As I climb into my tattered beige seat in the eight-passenger Cessna, I feel a flash of trepidation. I’ve never flown a plane, yet somehow find myself playing co-pilot for my first scenic flight from Juneau, over Alaska’s famous icefields.
As a professional traveler, I prowl the edge of my comfort zone daily and – irrational, Jaws-inspired shark fears aside – I’m comfortable being uncomfortable. Nevertheless, as the engine sputters to life with a cough and a jolt, I send up a fervent prayer: if I’m going to die, please let it be after I’ve flown a stone’s throw above more than 140 breath-taking glaciers.
The plane pulls off the narrow, grassy runway. The second steering wheel, directly in front of me, moves as if a ghost were sharing my seat. We glide just feet above vibrant braided rivers, and I realize I’m not sure what to expect. It’s my first visit to Alaska. I’ve hiked the Athabasca Glacier, tunneled through the Jungfrau and gazed up from below the Tasman glacier, but I’m a West Coast island girl, and I’m more familiar with beaches than mountains. I’ve heard about the glory of Alaska’s glaciers; I’m excited to see them for myself.
They don’t disappoint.
Blanketed snowy domes juxtapose jagged, saw-toothed rock. The dappled sun and shadow contrast magnificently, blending blinding white with stunning cerulean. The ice-covered ridges and valleys are alien; as far as the eye can see, the planet is frozen. From 200 feet above, the 360 degree view is mesmerizing.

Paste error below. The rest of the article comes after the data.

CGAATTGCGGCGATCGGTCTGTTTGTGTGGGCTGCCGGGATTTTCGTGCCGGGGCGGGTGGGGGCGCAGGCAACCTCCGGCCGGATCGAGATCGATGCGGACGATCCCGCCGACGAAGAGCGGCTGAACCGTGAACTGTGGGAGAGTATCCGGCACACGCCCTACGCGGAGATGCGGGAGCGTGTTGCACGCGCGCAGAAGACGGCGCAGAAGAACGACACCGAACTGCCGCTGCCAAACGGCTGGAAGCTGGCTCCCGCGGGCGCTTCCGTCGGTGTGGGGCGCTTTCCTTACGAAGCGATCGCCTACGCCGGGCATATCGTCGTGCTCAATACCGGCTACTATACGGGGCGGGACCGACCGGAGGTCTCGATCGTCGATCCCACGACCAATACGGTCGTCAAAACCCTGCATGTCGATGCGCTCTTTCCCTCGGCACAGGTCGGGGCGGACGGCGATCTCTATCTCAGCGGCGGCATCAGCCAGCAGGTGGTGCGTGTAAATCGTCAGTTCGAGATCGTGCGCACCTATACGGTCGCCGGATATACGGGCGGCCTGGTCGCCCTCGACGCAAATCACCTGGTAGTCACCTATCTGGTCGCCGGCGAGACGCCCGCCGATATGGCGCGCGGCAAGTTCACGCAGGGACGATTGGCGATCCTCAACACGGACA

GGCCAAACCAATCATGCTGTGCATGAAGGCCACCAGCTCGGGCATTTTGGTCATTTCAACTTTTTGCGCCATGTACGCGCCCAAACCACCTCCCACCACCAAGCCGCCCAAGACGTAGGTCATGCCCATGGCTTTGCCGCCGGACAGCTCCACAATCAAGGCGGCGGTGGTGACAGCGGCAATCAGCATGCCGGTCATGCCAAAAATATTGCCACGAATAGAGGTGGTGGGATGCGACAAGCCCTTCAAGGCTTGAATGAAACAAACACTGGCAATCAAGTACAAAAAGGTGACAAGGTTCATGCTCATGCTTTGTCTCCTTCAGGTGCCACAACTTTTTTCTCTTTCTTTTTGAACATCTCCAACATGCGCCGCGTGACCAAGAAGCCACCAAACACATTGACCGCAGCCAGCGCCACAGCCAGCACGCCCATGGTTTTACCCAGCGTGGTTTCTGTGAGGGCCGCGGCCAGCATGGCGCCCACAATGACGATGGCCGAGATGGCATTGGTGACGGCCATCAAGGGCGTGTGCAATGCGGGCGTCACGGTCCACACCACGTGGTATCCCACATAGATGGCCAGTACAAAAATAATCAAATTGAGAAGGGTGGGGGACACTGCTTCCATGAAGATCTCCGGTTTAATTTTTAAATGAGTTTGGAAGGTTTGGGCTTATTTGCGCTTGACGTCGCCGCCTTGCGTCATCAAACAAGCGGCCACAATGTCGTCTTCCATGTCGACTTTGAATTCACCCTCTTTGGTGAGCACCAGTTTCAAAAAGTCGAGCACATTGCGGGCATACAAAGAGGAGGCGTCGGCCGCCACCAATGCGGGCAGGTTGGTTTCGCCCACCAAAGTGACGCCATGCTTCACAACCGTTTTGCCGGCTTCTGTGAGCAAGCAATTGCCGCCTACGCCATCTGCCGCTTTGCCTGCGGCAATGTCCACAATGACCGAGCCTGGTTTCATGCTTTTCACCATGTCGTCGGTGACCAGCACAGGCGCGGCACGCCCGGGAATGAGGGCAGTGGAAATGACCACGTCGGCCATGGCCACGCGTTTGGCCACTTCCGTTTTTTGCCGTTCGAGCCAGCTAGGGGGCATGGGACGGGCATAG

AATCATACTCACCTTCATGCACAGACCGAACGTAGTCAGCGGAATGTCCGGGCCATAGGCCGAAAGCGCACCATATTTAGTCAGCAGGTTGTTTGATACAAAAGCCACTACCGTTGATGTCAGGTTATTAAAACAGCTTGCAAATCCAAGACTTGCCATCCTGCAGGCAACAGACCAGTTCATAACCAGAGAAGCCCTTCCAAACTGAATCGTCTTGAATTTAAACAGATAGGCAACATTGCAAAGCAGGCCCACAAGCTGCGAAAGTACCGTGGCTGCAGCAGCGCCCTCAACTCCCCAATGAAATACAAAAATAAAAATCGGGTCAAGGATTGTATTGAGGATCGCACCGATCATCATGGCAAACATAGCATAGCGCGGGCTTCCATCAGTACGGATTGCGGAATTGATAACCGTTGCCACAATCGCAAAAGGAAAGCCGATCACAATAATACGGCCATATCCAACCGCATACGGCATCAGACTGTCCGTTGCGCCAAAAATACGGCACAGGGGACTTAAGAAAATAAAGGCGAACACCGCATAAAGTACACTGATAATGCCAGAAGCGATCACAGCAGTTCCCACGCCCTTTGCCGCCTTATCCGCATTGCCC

Some of Alaska’s glaciers stretch more than 115 miles – blocks of solid ice, thousands of feet deep, with no end in sight. Stark and unrelenting, zigzagged with crevasses that could devour a thousand wooly mammoths. Others drop off dramatically into the deep blue ocean or trickle into emerald lakes with the early spring thaw.
As our plane skims the mountain peaks, the humming engine is deafening next to the hush of the expansive snow and ice. Each time I stow my camera I rush to dig it out again, desperate to capture a feeling even the most beautiful images will never explain: the strange unease of being perched on the edge of another world, yet somehow cloaked in a blanket of comfortable serenity.
Lost in my thoughts, and awed by my experience, I hardly realize as we bump to the ground. Being co-pilot wasn’t so hard after all.